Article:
The challenge going forward, I guess, is to do the big changes, as well as doing the small ones. So yes, we want to do some big feature additions to Reveal, but we don’t want to pause our releases for six months. So, that’s a challenge. Also, just as we get busy with consulting, just keeping the focus, keeping dedicated people on Reveal, is often a challenge as well.
We’ve kind of mitigated that a little bit by having one of our main developers working on Reveal, that works remotely, from Newcastle, which is the same time zone as us, but just remote from our office. So, Tony Arnold works on Reveal, and he’s pretty much dedicated to that full time, well, three days a week. And we have some other developers in Melbourne, also working on it, when they get a chance.
Bart The last question I have may be the most obvious one. Apple, as they say in Mac parlance, Sherlocked Reveal a few years ago. They didn't do a great job in my opinion. What I heard from other developers who got Sherlocked, sometimes it’s the end of the story, but sometimes it can be a real blessing. I remember Marco Arment talking about this. The introduction of Reading List resulted in a big boost of Instapaper sales, because people became aware of the need for such a tool. How did you experience the addition of the view debugger in, I think it was Xcode 7?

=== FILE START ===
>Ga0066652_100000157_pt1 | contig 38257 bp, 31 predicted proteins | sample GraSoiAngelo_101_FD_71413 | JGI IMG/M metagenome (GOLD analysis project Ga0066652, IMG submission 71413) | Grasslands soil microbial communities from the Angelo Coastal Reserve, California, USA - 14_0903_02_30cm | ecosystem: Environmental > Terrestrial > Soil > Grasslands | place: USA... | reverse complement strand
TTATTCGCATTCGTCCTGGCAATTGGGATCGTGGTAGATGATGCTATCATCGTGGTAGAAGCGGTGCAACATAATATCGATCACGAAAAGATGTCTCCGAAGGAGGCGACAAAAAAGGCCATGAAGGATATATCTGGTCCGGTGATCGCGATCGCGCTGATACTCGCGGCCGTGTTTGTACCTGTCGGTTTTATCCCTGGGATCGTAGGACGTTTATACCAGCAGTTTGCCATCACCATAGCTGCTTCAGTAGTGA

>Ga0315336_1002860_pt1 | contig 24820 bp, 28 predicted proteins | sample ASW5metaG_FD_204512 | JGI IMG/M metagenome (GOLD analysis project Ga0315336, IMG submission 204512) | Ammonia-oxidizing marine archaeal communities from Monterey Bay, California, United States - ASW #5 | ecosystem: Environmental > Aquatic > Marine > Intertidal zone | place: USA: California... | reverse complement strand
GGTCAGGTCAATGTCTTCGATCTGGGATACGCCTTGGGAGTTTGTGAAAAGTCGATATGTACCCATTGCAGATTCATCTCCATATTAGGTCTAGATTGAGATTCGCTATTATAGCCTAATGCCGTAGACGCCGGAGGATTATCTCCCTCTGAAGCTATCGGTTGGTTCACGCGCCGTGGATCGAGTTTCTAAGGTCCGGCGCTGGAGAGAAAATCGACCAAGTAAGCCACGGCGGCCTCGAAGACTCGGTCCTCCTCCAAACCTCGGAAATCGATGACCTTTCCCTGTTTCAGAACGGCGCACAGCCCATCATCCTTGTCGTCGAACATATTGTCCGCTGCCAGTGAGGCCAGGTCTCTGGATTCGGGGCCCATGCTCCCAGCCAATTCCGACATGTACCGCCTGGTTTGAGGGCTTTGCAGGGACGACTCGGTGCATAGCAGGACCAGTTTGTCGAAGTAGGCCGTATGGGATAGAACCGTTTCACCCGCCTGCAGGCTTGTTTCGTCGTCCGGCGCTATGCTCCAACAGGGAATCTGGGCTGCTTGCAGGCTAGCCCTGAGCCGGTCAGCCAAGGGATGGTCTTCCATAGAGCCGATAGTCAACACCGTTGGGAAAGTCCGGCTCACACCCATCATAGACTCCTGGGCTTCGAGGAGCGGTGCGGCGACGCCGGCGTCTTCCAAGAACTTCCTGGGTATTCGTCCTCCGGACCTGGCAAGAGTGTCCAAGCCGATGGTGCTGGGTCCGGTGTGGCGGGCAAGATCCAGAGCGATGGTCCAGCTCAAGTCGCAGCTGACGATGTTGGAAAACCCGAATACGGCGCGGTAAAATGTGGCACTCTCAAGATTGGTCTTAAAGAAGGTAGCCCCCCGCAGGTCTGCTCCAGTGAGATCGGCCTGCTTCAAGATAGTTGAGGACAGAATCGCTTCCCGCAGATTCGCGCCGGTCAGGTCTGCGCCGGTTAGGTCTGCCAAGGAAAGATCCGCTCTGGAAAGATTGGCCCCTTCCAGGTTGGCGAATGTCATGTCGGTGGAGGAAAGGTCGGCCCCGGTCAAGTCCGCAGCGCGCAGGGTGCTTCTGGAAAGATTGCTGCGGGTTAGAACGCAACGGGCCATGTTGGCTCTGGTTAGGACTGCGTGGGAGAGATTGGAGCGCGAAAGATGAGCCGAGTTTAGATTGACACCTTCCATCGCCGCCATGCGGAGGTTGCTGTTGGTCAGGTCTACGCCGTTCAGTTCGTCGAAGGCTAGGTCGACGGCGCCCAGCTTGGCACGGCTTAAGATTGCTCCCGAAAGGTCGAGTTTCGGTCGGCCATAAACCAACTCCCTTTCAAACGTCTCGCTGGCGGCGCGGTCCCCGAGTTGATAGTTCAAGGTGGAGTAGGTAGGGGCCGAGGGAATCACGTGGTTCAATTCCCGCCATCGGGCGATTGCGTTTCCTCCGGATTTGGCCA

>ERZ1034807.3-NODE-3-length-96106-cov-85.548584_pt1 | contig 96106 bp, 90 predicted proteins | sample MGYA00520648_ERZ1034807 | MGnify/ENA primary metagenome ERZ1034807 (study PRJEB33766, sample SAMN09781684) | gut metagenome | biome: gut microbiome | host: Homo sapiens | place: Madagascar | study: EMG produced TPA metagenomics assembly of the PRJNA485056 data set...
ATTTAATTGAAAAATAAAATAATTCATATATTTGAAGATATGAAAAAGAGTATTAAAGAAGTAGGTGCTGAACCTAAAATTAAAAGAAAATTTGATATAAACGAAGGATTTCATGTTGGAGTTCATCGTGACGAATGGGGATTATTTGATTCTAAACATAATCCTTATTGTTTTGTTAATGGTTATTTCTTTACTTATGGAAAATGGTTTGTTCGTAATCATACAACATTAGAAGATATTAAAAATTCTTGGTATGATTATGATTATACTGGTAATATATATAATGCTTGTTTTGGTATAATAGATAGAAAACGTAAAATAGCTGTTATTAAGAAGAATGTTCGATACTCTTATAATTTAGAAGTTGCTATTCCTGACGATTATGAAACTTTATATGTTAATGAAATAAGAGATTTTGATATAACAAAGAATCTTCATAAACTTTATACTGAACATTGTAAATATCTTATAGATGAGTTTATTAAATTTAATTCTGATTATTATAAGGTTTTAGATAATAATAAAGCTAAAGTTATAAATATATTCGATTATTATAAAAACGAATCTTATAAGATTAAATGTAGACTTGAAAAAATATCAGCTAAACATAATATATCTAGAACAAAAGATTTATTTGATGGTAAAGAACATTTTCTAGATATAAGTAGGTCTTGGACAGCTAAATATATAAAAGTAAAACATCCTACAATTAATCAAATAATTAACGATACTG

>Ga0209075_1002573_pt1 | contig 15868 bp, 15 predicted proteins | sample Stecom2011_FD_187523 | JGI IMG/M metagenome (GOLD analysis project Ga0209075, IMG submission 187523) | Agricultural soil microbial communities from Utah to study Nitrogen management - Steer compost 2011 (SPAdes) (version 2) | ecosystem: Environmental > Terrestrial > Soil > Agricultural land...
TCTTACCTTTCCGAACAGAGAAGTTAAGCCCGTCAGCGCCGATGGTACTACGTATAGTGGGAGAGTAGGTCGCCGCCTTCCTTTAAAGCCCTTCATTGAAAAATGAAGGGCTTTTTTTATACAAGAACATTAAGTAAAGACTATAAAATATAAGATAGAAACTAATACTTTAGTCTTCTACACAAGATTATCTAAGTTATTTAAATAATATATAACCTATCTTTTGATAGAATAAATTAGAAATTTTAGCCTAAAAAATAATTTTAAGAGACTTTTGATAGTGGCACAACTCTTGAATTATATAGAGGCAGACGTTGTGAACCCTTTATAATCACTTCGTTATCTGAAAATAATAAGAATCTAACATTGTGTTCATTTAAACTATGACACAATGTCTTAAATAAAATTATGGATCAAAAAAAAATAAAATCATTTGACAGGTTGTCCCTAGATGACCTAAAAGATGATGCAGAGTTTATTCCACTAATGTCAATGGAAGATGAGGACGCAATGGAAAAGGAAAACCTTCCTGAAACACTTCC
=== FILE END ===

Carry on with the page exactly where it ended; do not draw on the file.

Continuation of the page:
Sean Yeah. It was certainly a kick in the guts. I won’t [inaudible] that. But as you mentioned, I guess I’d be more worried if they did a good job of it. When we saw what they had done, and the approach that they had taken, we realized pretty quickly that we were a lot further along than they already were, and we had a focus on the UI and the UX, and just the whole experience that Apple will never apply to Xcode. They have enough trouble just keeping the basics working in Xcode, at the moment.
Also, Xcode has become this kitchen sink of tools and utilities. Like, it’s got a [inaudible] now, and all these other things in there. Reveal can actually be quite tailored to the task, just even in terms of menu shortcuts and those kinds of things, whereas Xcode, because it’s got so many features, the keyboard shortcut commands, there aren’t very many of them, if any at all, I think, for view debugging, because they’re all taken up by other features of the application.